I’ve been able to master that art for years now; I’m grateful for fatherhood because it has made me a better person. I keep learning and growing everyday. Learning everyday has made me understand myself more and my persona. It has made me carry those two images differently and I’ve been able to carry them well. I just try to keep life as simple as possible.

If you were on a desert island and you could only listen to THREE songs for the rest of your life, what would they be and why?

This is deep. This is the type of question submit as an essay! If you ask me in three four years, I might give a different answer! So there’s “Lion of the Jungle” off of the “THREE” album, that song is to keep my going and to understand that there’s no going back to my former life, but I’m a lion so I will survive! Then I would picked “Abule”, my song again. I still want to find time to party! And the last song would be “One Love” by Bob Marley!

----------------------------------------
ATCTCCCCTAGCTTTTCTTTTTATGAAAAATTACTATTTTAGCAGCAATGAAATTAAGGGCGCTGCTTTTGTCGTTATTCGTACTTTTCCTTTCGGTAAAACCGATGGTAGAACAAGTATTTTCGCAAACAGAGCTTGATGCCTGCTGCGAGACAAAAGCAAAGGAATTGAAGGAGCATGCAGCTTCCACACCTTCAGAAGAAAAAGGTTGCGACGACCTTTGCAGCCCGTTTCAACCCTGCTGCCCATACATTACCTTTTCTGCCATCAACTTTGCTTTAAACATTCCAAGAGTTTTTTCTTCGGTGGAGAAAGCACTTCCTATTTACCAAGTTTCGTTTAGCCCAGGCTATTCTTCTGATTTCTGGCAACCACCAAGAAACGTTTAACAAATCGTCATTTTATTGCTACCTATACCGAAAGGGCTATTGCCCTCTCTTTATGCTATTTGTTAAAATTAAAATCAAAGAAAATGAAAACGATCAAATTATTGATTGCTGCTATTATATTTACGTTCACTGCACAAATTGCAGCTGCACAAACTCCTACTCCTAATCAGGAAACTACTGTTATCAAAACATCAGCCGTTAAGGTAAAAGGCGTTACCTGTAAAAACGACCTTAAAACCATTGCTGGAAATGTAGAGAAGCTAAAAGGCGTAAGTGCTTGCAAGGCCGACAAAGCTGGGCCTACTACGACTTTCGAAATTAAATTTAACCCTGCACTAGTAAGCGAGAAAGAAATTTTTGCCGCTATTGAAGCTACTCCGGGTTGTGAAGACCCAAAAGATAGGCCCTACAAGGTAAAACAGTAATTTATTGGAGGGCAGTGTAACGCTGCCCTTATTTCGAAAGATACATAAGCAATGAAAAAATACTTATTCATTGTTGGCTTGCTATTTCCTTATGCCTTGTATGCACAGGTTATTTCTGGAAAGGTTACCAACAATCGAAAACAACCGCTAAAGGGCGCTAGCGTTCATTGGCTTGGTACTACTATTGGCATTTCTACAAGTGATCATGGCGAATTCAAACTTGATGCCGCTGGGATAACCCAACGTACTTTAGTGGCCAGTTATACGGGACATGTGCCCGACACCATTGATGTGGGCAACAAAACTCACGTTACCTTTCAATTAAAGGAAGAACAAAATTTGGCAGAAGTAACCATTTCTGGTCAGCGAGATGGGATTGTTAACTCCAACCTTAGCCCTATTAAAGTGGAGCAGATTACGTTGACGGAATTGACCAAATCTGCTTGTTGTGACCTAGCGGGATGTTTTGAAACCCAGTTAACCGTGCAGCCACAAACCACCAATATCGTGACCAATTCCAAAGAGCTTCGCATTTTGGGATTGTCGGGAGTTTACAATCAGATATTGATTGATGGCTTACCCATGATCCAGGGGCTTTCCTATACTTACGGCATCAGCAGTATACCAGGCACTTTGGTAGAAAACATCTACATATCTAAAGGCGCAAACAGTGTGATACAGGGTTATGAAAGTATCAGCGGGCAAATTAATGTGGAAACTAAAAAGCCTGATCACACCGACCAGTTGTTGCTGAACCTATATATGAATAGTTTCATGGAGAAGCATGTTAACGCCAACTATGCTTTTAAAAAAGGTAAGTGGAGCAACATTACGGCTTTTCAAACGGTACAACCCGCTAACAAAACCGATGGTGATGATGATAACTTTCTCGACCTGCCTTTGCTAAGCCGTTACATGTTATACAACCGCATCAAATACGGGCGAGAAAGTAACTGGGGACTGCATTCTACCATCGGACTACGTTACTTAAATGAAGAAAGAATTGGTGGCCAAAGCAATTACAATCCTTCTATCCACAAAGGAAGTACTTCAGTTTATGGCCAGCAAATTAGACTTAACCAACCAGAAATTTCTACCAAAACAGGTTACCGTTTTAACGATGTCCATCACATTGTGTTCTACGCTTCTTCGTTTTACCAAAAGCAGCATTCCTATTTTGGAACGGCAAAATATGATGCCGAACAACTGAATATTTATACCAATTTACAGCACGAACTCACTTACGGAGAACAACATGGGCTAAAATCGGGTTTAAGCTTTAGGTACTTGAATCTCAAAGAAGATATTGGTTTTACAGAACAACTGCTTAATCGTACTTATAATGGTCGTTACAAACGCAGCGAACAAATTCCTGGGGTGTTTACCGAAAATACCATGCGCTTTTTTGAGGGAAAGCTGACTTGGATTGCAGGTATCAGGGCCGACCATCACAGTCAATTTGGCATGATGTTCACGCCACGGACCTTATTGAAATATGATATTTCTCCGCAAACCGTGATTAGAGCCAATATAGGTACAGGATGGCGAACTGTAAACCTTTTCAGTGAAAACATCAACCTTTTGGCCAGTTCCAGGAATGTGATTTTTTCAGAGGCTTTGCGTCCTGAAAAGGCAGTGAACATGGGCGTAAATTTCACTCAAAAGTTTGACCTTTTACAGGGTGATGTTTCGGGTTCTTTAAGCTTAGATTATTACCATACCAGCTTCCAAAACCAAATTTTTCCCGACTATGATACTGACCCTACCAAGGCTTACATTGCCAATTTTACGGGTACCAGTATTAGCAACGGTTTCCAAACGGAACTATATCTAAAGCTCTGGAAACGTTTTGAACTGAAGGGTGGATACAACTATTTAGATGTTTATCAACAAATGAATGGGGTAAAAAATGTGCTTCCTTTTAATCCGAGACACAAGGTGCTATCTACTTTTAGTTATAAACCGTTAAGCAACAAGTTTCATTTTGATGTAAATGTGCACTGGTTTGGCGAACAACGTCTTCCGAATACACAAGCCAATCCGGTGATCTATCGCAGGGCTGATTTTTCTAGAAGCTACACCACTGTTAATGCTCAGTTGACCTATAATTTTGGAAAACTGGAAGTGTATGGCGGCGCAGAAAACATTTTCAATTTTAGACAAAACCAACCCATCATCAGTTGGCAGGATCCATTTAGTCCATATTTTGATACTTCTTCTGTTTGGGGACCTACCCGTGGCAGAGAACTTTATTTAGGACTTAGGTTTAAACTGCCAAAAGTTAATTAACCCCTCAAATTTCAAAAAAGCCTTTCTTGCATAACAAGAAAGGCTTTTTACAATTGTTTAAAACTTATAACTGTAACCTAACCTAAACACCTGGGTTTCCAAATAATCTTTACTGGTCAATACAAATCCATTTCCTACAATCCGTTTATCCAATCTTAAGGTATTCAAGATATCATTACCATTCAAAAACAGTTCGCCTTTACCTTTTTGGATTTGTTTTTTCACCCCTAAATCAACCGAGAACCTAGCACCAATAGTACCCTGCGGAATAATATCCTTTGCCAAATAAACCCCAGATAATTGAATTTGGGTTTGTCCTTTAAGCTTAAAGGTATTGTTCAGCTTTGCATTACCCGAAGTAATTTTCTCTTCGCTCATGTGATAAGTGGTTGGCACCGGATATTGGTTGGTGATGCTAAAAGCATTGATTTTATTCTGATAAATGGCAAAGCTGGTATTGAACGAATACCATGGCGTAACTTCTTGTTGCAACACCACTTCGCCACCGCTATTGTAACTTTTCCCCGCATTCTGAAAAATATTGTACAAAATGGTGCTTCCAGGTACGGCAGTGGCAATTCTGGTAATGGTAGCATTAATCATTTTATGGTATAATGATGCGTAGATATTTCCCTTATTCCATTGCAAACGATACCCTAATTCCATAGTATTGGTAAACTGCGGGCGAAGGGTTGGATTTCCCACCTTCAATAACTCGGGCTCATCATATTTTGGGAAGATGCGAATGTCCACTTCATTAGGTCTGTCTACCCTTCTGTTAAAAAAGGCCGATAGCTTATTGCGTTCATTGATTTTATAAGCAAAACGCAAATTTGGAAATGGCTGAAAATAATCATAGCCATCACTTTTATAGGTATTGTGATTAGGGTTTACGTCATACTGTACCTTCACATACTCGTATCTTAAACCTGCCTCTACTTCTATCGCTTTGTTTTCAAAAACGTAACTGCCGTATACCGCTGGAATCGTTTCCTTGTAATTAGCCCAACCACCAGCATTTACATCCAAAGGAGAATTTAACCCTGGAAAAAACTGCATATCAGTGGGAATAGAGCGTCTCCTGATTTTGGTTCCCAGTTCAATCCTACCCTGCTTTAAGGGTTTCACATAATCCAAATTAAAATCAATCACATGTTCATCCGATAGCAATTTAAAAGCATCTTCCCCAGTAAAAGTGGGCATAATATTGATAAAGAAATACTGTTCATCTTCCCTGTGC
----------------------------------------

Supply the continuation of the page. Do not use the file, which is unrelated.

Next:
Here in the UK we’re still in a funny phase of lockdown and no live shows. When do you think you’ll be able to perform again?

I’m ready! I just can’t wait to get going! If they say tomorrow, then I’m ready tomorrow! When they say game time, I’m ready!

What’s the one thing you’re most proud of this year?

There are so many moments that I have and I am forever thankful. There are moments where I’ve cried, failures I’ve learned from and moments that are precious. But the freedom to make music feels me with so much joy! To create how I feel without feeling restricted. That is a moment I celebrate every time.